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Navigator Magazine | Are Coastal Communities in Peril?

Are Coastal Communities in Peril?

Atlantic Ocean Predicted to Rise Substantially in 20- 50 Years

While President Trump contemplates a mega billion-dollar wall between the U.S.-Mexican border, recent news from the scientific community strongly indicates the wall should be constructed along the coastline of the United States to protect such entities as New York City, Miami and San Francisco.

The accepted theory by most of the world’s leading marine scientists is that the world oceans would rise by one to two feet in the next 20 to 50 years, due to the melting of sea ice in the polar regions.

A two-metre rise in average high tides would spell disaster for most coastal communities, but things just got worse.

Recently, it was announced that due to the increased melting of the Baffin Island ice field and a huge slab of land ice the size of P.E.I. on the way to splitting from the Antarctic mainland into the polar ocean, the rise in ocean waters could be five times higher at 8.2 feet.

While most of us won’t be around to witness this, our children and certainly our grandchildren will experience the demise of such coastal entities as New York City, London, Miami and waterfront properties in many other coastal cities like San Francisco, Halifax, St. John’s, Saint John and Boston to name a few.

Dr. Boris Worm is a Dalhousie University marine biologist and the figures are alarming to him.

He said in a CBC interview that storm surges could hasten the damage and he didn’t have long to wait.

A strong nor’easter visited the Maritime Provinces on Feb 12-14. During this time, storm surges destroyed valuable seashore along Nova  Scotia’s South Shore. In downtown Halifax, the ocean actually spilled over on the waterfront, submerging a boardwalk.

Storm such as the notorious White Juan and Ground Hog Gale will be more frequent, heightening the erosive process.

Nova Scotia is vulnerable to rising ocean levels due to a large number of communities from Digby around the coastline to Canso being located on waterfronts. Fishing industries are built as close to the water as possible. You have wharves, boats and fish plants. This scenario exists throughout Atlantic Canada.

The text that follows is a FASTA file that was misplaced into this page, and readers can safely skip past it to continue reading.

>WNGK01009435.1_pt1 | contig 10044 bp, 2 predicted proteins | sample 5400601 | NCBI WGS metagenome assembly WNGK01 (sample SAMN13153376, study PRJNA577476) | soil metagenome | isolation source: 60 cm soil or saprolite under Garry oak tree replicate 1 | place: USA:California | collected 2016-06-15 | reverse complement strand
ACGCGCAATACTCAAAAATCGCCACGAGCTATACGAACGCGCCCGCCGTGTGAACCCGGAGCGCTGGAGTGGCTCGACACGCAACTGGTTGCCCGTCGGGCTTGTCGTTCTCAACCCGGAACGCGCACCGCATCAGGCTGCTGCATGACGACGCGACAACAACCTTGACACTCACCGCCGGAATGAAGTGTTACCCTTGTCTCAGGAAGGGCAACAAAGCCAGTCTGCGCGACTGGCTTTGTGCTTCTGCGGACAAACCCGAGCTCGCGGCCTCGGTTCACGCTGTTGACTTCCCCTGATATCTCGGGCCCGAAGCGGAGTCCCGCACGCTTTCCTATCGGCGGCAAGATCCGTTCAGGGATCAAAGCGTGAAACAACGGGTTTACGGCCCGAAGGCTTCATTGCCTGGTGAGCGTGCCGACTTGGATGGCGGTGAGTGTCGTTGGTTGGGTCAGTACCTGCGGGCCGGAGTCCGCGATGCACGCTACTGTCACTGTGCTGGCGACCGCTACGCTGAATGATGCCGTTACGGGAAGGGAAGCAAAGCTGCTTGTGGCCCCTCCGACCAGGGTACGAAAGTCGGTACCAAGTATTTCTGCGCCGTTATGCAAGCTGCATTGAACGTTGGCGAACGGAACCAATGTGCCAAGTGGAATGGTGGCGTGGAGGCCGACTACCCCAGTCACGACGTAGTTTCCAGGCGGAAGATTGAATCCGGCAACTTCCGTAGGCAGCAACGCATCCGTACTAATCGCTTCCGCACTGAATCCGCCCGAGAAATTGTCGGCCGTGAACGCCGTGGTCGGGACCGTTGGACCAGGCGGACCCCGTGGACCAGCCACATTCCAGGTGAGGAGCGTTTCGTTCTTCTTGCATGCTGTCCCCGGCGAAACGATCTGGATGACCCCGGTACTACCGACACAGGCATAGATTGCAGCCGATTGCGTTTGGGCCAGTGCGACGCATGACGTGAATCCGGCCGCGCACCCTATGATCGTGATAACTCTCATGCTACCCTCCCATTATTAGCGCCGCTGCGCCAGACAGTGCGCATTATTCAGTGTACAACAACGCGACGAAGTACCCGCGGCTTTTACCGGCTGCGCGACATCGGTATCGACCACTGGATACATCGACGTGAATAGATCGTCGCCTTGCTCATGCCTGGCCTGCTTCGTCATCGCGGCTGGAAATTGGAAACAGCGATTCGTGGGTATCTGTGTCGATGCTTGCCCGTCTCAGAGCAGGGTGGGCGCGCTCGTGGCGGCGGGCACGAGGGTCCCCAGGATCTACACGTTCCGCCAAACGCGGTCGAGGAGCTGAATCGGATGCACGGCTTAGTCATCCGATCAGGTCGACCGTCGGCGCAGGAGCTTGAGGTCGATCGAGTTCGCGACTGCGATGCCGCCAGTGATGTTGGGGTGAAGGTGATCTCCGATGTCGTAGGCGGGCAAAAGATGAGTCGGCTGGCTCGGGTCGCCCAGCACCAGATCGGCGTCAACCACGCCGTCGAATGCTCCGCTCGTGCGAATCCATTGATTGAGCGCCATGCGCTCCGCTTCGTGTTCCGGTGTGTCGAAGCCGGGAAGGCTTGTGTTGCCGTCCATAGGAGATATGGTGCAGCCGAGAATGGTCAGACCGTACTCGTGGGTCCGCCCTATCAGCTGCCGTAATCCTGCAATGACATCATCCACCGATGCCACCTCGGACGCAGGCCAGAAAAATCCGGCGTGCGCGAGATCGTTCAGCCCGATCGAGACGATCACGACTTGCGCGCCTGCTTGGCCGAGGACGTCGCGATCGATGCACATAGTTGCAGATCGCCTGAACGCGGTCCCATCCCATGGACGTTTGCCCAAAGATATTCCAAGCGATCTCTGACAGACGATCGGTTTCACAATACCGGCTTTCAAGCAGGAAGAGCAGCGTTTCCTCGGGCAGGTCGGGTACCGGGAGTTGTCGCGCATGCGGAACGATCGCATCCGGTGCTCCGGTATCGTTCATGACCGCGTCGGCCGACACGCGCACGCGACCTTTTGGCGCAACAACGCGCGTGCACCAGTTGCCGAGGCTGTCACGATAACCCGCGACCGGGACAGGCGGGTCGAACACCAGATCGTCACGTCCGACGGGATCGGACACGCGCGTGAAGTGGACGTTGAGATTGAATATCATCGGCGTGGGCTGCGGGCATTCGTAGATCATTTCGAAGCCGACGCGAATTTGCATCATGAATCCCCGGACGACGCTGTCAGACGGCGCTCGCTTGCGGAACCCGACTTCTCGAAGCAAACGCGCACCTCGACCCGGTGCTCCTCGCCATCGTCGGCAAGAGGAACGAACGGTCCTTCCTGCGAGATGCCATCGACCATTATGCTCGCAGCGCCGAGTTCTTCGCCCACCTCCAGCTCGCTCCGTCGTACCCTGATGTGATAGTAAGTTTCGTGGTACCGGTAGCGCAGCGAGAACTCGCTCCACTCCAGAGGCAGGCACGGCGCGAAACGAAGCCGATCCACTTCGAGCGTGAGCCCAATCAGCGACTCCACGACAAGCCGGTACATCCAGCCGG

Take Yarmouth as an example.

A four to eight-foot rise in sea levels would be devastating. It would make Cape Forchu and Bunker’s Island real islands. Affected would be four wharves, a lobster holding facility, two fish processing plants, a water treatment plant and various businesses such as restaurants located on the town’s Water Street.

Another problem could be at the end of the harbour which include a two-lane bridge leading to a regional health facility.

A four-foot rise in sea levels with storm surges would jeopardize this important gateway to the health facility.

Dr. Worm said storm surges would become more frequent as storms, which used to visit the area once in every 50 years or so, become more frequent and stronger.

Unfortunately, there are many skeptics who question the validity of the findings of the scientific community in regards to global warming and its consequences.

The Flat Earth theorists are still very much with us, but we must come to grips with this problem because of the impact it will have on coastal communities.

The infusion of this fresh water from the polar region into the world oceans will also have a bearing on the commercial fishery as species are bound to move due to salinity problems and those associated with warmer ocean temperatures.

The present lobster fishery in LFA 33-34 is a case in point.

Even into late January, vessels fishing in deep water off western Nova Scotia were bringing in sub-par lobsters with meatless claws.

Usually, at this time of year, water temperatures are cold enough to guarantee hard shells and packed claws and tails. But not this year as the Gulf of Maine continues to be relatively warm.

A major concern for the scientific community is the escalation of melting ice occurring on Baffin Island and Antarctica. A 2,000 square-mile chunk of ice will eventually spill into the Antarctic Ocean. This will have an effect on the salinity of the oceans and begin a process which will see more Antarctic ice floes breaking off from this land mass and flowing into the oceans.

Climate change obviously is the culprit in this regard.

How prepared are we for this rise in sea water and the devastating effect it will have on our coastal communities? About as much as for an invasion from aliens from outer space.

Long-term planning isn’t a priority for politicians who think in four-year increments: get elected, stay elected.

And, of course, we have the skeptics who thing all this talk about global warming is bunk.

The time to think about this problem and come up with long term plans is now.

The times sure are changing, faster than we would like.

I think it’s high time for long-term planning for coastal communities who could see their way of life completely disrupted by rising oceans.

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Contributor - Nova Scotia

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